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1  Using Arduino / Project Guidance / Re: Controlling an array of 64 small motors on: June 21, 2012, 09:18:49 pm
Hmm. And I think I just found half the answer to one of my problems.  Here's a guide to controlling the exact same stepper motor controller board that I found on eBay, using Arduino:

Is anyone familiar with the Arduino program the author references ("stepper_oneRevolution") and know whether it could be run on the ATtiny85 rather than Arduino?  If so, that sounds like a possible solution to me: Each of the 64 ATtiny85s is connected to a ULN2003 driver board and runs a modified version of the "stepper_oneRevolution" program.  Each ATtiny85 is programmed with its own unique 6-bit address number (0-63), and listens for 2-byte instructions over a common serial interface from the central Arduino.  The first byte of info is the address, the following byte is a command to turn x number of revolutions in y direction, which the selected ATtiny85 translates into instructions for the ULN2003 board using the "stepper_oneRevolution" code.

I'm thinking out loud, ja?
Anyway.  Sound reasonable?

2  Using Arduino / Project Guidance / Re: Controlling an array of 64 small motors on: June 21, 2012, 08:47:14 pm
Wow. Thanks all - That's all just a little over my head at the moment, but I think I'll get there soon.

A bit more info about the project would maybe help. You say to raise/lower 64 objects of about 5KG weight by about 25mm but will the movement be either fully up/down or can it be any position between. Also how fast must it raise/lower.

Sorry Riva - I was a bit vague!  Yes, I need to raise/lower the objects by a discrete (measured) distance rather than just all the way up or down, although the speed of movement is quite inconsequential - I'm moving a series of lights and mirrors and other objects in response to infrequent changes in the environment.  Nothing needs to happen particularly quickly.  Accuracy is the most important thing.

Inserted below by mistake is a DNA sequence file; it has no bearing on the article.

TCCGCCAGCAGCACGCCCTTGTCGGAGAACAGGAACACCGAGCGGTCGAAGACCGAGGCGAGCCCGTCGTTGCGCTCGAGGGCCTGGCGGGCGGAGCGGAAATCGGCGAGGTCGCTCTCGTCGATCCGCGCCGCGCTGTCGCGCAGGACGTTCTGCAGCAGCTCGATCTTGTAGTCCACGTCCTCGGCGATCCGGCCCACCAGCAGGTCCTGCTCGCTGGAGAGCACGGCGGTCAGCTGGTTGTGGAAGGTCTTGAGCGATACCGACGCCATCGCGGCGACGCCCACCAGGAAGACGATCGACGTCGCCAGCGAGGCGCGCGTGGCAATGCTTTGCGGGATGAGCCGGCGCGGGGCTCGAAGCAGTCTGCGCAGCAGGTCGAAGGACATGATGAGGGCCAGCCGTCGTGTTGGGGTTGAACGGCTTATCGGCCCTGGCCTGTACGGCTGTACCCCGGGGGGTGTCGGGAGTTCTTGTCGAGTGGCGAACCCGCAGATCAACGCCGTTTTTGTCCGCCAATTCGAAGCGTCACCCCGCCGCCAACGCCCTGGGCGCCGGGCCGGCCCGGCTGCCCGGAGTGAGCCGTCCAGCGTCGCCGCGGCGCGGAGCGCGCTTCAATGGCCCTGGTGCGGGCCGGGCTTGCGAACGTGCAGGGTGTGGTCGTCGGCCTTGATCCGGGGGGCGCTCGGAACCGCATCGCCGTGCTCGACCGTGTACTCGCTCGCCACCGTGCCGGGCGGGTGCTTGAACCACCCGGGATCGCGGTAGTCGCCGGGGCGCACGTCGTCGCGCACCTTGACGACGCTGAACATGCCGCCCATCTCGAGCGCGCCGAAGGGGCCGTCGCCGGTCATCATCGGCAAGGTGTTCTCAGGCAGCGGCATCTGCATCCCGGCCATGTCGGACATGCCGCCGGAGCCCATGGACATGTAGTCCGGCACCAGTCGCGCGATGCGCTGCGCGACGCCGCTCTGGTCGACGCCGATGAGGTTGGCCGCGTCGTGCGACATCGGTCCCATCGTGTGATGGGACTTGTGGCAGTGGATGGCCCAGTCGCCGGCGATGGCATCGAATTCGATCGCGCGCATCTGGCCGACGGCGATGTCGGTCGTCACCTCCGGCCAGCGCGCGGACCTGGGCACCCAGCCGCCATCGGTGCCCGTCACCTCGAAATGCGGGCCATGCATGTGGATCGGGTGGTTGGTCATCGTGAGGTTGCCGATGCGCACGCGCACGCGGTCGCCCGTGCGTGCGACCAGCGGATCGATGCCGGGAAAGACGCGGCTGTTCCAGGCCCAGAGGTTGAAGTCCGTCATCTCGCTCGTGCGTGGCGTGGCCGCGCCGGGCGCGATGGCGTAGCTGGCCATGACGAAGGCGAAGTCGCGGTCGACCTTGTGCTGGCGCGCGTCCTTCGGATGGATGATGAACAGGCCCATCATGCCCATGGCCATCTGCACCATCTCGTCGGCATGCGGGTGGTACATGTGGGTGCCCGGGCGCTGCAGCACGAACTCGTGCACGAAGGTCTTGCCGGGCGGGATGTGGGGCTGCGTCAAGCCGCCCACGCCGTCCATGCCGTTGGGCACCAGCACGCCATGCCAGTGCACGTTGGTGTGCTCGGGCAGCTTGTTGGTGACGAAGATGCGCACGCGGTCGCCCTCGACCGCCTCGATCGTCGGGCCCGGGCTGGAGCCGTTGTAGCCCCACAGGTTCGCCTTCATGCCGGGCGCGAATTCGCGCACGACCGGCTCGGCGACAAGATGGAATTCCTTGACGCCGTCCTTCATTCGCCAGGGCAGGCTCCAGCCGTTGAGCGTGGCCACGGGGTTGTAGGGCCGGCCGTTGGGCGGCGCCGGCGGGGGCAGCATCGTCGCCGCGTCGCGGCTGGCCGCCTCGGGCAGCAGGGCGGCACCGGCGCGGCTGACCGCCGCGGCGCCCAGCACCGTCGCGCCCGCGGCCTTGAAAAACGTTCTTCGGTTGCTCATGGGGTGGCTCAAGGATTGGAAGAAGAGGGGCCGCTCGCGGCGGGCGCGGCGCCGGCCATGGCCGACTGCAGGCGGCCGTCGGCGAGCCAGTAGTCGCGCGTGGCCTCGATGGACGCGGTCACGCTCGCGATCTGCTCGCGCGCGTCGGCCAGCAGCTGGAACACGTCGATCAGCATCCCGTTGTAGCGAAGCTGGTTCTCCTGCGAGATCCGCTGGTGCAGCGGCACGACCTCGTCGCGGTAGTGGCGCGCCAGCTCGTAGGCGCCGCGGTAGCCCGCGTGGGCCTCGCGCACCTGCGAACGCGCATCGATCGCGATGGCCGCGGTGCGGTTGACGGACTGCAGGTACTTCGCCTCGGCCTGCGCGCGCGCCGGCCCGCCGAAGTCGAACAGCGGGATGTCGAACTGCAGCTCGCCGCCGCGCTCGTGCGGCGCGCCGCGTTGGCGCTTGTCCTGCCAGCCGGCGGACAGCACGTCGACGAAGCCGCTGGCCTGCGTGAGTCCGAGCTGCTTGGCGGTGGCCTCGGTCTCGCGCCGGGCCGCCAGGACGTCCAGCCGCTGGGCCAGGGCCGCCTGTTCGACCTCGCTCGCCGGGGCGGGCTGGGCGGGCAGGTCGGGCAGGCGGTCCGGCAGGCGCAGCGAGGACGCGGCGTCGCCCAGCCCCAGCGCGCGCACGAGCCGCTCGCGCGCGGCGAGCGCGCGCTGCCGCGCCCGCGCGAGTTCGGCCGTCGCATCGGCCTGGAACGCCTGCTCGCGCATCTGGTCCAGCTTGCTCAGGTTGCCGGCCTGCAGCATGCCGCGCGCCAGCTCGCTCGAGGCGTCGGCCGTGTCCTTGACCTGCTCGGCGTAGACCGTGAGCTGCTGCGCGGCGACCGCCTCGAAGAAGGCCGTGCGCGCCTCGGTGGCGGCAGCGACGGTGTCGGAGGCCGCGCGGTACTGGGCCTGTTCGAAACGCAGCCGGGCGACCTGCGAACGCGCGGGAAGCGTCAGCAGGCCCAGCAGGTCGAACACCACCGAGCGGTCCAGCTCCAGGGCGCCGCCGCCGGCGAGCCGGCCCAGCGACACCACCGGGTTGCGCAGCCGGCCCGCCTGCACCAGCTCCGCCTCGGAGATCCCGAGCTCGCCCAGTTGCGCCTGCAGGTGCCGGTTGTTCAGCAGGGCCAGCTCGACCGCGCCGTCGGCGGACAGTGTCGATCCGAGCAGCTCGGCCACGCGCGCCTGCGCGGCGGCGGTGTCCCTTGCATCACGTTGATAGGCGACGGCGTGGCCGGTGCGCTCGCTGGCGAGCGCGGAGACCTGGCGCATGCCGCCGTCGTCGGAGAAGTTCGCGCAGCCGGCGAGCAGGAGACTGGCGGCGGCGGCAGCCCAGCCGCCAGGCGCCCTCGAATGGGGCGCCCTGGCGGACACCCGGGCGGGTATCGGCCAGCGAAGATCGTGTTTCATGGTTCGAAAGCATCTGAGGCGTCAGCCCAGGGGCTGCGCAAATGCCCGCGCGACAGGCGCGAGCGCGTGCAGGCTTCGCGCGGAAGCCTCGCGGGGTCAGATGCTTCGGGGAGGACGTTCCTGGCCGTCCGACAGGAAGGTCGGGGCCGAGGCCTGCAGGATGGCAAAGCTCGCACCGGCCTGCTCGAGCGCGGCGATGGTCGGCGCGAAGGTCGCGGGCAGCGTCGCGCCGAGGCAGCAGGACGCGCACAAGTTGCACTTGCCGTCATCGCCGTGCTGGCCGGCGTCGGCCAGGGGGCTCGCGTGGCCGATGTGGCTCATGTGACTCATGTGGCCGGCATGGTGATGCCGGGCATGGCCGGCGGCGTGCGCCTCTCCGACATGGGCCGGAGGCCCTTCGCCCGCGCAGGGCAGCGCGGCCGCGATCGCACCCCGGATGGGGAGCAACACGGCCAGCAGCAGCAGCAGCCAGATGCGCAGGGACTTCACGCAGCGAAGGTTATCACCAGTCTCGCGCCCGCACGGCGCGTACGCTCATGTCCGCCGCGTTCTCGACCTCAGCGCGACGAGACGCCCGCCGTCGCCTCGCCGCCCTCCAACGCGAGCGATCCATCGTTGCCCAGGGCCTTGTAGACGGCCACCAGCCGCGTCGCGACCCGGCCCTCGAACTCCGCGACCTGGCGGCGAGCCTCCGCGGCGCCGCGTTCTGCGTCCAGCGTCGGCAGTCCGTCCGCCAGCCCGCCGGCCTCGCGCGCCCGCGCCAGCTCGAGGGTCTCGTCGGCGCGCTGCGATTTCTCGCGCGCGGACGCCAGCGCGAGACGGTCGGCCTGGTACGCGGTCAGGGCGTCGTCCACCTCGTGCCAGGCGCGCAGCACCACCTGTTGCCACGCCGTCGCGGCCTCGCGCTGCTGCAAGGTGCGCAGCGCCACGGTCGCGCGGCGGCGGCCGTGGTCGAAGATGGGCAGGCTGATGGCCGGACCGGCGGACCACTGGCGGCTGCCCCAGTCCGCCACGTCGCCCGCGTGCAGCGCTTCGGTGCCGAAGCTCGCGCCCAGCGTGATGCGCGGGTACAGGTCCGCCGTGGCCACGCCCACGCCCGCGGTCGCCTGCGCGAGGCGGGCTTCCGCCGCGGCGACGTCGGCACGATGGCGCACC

I had a read of that arduino playground article and some other info about the ATtiny85 - sounds promising to me (although at the moment I have no idea what communication protocol that motor controller I linked to uses - can anyone point me in the direction of something useful??).

The other thing that came to mind, rather than using ATtiny85s, was having some kind of ICs that could be allocated an address number using a series of DIP switches or hard-wiring, and which only allowed messages corresponding to their hard-programmed address number to pass through to the motor controller.  Does such a thing exist?  If so, can anyone let me know what it might be called?

Thanks for the ideas! This is starting to look a little less impossible....
3  Using Arduino / Project Guidance / Re: Controlling an array of 64 small motors on: June 21, 2012, 04:07:58 am
Thanks MikMo...

So, I've figured that what I probably need are stepper motors, each with its own controller so I don't have to send insane amounts of control information directly to the motors.

Has anyone ever used something like this motor + controller combo?:

I'm guessing that this unit receives some kind of instructions from an Arduino over a 3 or 4-wire interface, such as "spin left for x turns"...??

Assuming it's powerful enough for my needs (I'll probably end up using some kind of gearing), does anyone know of a simple chip that could interface with the motor controllers in a way that MikMo described?   Suppose my central Arduino sent out two bytes of info at a time: the first to select which motor to control, the second to give the motor controller an instruction like "spin right x turns" - all this chip has to do is listen for its unique ID in the first byte, then route the following byte of info through to its respective motor controller.

4  Using Arduino / Project Guidance / Controlling an array of 64 small motors on: June 21, 2012, 01:22:40 am
Hi all...

I've been commissioned to do an installation which requires many small moving parts. I need to individually raise or lower 64 objects, each weighing up to 5kg, by about 1 inch in either direction.  This will be achieved by a rotating threaded rod/bolt assembly below each object.

It will be easy to make the raising/lowering mechanisms manually adjustable.  However, since there are so many of them, each requiring frequent and accurate adjustment, it will be tedious to make the adjustments by hand.  Why not automate it somehow?

So... Could anyone suggest ways to tackle this problem?  My first thought is a series of 64 motors which can be told to spin a certain amount in either direction, turning the threaded rods and thus raising/lowering the objects by an exact distance.  To minimise wiring (highly desirable) each motor would have a controller circuit with an ID number and would "listen" for commands sent to it from a central controller (arduino).  I could tell motor number 27 to spin 8.5 turns clockwise, or tell all motors to spin 30 turns anti-clockwise.  Hopefully just using a 2-wire interface.  That kind of thing.  It sounds ridiculously complicated to me, but from past experience with arduino I've learned never to say never... smiley